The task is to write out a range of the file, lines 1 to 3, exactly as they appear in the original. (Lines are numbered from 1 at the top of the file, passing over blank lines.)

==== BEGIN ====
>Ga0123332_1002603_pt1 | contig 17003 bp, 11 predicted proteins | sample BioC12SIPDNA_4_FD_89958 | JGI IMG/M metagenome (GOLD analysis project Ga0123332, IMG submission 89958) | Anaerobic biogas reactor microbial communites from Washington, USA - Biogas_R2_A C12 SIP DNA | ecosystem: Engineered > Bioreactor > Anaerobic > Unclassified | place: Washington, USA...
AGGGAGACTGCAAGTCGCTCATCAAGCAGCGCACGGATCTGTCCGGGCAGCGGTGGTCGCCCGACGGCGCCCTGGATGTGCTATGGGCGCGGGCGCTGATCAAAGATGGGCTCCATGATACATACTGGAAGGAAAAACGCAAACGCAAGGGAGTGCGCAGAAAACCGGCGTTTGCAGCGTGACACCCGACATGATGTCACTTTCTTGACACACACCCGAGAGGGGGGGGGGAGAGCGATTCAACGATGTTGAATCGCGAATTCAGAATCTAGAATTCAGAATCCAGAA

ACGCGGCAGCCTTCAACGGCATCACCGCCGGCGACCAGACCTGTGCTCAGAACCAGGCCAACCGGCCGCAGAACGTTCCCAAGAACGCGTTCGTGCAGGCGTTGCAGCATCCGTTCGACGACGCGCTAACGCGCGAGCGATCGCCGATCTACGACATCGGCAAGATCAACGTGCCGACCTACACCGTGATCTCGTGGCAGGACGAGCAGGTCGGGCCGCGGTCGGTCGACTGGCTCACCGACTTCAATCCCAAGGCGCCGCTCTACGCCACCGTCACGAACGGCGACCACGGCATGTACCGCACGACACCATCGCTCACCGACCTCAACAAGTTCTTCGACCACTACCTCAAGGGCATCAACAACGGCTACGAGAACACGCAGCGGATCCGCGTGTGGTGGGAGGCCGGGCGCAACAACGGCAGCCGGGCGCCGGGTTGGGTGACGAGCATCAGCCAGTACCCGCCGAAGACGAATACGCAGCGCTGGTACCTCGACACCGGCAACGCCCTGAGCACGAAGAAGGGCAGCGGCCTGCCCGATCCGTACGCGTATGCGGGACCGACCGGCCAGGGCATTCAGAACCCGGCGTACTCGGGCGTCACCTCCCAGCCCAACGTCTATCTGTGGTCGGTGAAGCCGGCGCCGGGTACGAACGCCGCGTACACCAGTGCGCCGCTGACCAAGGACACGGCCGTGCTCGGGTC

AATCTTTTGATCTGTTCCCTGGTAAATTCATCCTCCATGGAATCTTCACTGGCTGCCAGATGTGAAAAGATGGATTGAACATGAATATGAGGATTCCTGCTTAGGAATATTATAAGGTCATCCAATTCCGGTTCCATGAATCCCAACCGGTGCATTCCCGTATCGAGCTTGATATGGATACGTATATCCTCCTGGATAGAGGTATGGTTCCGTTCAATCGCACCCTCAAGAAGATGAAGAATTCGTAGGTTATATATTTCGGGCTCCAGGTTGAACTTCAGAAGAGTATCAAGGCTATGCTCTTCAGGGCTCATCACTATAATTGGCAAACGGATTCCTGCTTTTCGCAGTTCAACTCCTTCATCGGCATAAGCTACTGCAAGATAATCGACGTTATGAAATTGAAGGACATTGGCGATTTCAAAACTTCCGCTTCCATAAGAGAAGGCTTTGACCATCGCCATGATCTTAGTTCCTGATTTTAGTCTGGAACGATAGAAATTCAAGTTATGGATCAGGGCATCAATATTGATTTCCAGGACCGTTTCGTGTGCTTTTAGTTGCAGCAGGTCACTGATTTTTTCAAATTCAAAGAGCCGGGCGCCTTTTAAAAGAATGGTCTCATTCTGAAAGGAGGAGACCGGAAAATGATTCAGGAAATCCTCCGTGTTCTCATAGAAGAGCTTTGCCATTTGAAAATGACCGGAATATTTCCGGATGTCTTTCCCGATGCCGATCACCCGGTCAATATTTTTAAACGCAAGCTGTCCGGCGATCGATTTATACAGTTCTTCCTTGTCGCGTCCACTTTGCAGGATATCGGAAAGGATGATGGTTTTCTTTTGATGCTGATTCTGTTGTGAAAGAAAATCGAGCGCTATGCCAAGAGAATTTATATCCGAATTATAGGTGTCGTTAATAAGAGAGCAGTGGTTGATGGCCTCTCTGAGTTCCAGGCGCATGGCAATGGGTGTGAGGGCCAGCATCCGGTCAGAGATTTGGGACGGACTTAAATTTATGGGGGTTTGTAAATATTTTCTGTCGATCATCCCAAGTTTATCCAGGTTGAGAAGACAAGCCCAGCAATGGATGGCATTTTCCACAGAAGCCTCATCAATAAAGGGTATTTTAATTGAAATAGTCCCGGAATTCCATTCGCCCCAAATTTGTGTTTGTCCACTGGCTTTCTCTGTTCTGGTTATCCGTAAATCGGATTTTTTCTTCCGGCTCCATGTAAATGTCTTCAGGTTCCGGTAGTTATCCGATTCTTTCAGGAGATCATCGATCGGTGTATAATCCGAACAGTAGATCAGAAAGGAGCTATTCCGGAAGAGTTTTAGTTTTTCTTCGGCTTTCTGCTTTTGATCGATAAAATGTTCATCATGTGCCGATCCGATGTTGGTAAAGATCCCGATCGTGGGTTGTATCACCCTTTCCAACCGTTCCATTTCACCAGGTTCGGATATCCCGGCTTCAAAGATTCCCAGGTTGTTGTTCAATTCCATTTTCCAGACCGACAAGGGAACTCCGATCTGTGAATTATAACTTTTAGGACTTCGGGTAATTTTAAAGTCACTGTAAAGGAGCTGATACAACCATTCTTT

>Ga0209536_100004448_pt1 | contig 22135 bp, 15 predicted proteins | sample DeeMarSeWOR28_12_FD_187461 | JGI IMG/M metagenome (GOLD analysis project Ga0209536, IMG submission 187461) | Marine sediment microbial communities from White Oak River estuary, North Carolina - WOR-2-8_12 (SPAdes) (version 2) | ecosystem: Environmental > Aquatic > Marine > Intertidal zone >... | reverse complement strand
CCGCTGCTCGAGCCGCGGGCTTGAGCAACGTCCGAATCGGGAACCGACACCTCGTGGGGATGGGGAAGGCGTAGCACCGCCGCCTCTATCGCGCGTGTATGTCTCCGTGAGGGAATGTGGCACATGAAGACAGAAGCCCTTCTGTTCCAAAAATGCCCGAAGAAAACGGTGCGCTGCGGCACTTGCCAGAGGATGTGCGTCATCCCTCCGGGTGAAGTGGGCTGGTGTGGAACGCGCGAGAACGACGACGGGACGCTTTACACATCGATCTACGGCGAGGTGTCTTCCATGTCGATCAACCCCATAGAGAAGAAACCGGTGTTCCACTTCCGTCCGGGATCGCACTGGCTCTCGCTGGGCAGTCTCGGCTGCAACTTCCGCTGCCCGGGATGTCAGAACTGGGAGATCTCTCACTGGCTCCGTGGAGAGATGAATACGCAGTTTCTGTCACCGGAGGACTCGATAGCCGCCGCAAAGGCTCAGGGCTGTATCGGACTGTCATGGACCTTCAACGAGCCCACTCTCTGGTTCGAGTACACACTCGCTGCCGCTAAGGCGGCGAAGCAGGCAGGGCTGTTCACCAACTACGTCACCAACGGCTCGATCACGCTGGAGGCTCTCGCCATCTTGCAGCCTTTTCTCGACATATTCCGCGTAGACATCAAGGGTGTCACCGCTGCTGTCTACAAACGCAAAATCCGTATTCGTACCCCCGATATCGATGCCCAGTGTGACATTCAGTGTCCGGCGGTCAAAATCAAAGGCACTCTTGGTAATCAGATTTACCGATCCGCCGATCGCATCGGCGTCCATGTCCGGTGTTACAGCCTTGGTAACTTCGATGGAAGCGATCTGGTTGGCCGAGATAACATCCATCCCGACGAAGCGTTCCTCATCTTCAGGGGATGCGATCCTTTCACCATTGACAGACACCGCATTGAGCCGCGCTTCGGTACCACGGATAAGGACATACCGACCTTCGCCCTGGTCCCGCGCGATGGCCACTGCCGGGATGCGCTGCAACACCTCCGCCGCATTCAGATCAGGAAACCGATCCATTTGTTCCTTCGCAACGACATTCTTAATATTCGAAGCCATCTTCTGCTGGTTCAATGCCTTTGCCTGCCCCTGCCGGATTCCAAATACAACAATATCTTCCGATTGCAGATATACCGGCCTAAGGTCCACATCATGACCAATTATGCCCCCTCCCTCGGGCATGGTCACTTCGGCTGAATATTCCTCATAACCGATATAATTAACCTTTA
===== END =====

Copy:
>Ga0123332_1002603_pt1 | contig 17003 bp, 11 predicted proteins | sample BioC12SIPDNA_4_FD_89958 | JGI IMG/M metagenome (GOLD analysis project Ga0123332, IMG submission 89958) | Anaerobic biogas reactor microbial communites from Washington, USA - Biogas_R2_A C12 SIP DNA | ecosystem: Engineered > Bioreactor > Anaerobic > Unclassified | place: Washington, USA...
AGGGAGACTGCAAGTCGCTCATCAAGCAGCGCACGGATCTGTCCGGGCAGCGGTGGTCGCCCGACGGCGCCCTGGATGTGCTATGGGCGCGGGCGCTGATCAAAGATGGGCTCCATGATACATACTGGAAGGAAAAACGCAAACGCAAGGGAGTGCGCAGAAAACCGGCGTTTGCAGCGTGACACCCGACATGATGTCACTTTCTTGACACACACCCGAGAGGGGGGGGGGAGAGCGATTCAACGATGTTGAATCGCGAATTCAGAATCTAGAATTCAGAATCCAGAA

ACGCGGCAGCCTTCAACGGCATCACCGCCGGCGACCAGACCTGTGCTCAGAACCAGGCCAACCGGCCGCAGAACGTTCCCAAGAACGCGTTCGTGCAGGCGTTGCAGCATCCGTTCGACGACGCGCTAACGCGCGAGCGATCGCCGATCTACGACATCGGCAAGATCAACGTGCCGACCTACACCGTGATCTCGTGGCAGGACGAGCAGGTCGGGCCGCGGTCGGTCGACTGGCTCACCGACTTCAATCCCAAGGCGCCGCTCTACGCCACCGTCACGAACGGCGACCACGGCATGTACCGCACGACACCATCGCTCACCGACCTCAACAAGTTCTTCGACCACTACCTCAAGGGCATCAACAACGGCTACGAGAACACGCAGCGGATCCGCGTGTGGTGGGAGGCCGGGCGCAACAACGGCAGCCGGGCGCCGGGTTGGGTGACGAGCATCAGCCAGTACCCGCCGAAGACGAATACGCAGCGCTGGTACCTCGACACCGGCAACGCCCTGAGCACGAAGAAGGGCAGCGGCCTGCCCGATCCGTACGCGTATGCGGGACCGACCGGCCAGGGCATTCAGAACCCGGCGTACTCGGGCGTCACCTCCCAGCCCAACGTCTATCTGTGGTCGGTGAAGCCGGCGCCGGGTACGAACGCCGCGTACACCAGTGCGCCGCTGACCAAGGACACGGCCGTGCTCGGGTC